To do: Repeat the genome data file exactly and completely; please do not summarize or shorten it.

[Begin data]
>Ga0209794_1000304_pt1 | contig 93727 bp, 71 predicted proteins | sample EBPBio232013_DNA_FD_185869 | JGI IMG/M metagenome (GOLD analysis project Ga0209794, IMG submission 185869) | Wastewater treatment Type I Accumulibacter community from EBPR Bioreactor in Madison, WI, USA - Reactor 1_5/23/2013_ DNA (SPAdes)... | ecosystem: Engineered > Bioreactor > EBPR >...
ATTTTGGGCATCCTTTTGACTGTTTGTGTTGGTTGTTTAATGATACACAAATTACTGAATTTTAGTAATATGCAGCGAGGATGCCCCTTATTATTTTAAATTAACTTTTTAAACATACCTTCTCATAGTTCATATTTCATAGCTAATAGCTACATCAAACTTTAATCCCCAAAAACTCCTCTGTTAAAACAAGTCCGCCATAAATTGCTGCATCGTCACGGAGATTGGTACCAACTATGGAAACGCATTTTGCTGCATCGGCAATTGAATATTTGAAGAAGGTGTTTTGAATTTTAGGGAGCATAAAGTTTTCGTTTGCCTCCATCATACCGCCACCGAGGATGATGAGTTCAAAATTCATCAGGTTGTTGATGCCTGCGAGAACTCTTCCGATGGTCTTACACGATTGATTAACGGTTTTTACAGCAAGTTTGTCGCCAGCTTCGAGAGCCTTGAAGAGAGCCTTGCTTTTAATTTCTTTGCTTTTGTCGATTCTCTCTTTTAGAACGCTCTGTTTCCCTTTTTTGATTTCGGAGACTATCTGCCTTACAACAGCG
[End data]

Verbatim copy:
>Ga0209794_1000304_pt1 | contig 93727 bp, 71 predicted proteins | sample EBPBio232013_DNA_FD_185869 | JGI IMG/M metagenome (GOLD analysis project Ga0209794, IMG submission 185869) | Wastewater treatment Type I Accumulibacter community from EBPR Bioreactor in Madison, WI, USA - Reactor 1_5/23/2013_ DNA (SPAdes)... | ecosystem: Engineered > Bioreactor > EBPR >...
ATTTTGGGCATCCTTTTGACTGTTTGTGTTGGTTGTTTAATGATACACAAATTACTGAATTTTAGTAATATGCAGCGAGGATGCCCCTTATTATTTTAAATTAACTTTTTAAACATACCTTCTCATAGTTCATATTTCATAGCTAATAGCTACATCAAACTTTAATCCCCAAAAACTCCTCTGTTAAAACAAGTCCGCCATAAATTGCTGCATCGTCACGGAGATTGGTACCAACTATGGAAACGCATTTTGCTGCATCGGCAATTGAATATTTGAAGAAGGTGTTTTGAATTTTAGGGAGCATAAAGTTTTCGTTTGCCTCCATCATACCGCCACCGAGGATGATGAGTTCAAAATTCATCAGGTTGTTGATGCCTGCGAGAACTCTTCCGATGGTCTTACACGATTGATTAACGGTTTTTACAGCAAGTTTGTCGCCAGCTTCGAGAGCCTTGAAGAGAGCCTTGCTTTTAATTTCTTTGCTTTTGTCGATTCTCTCTTTTAGAACGCTCTGTTTCCCTTTTTTGATTTCGGAGACTATCTGCCTTACAACAGCG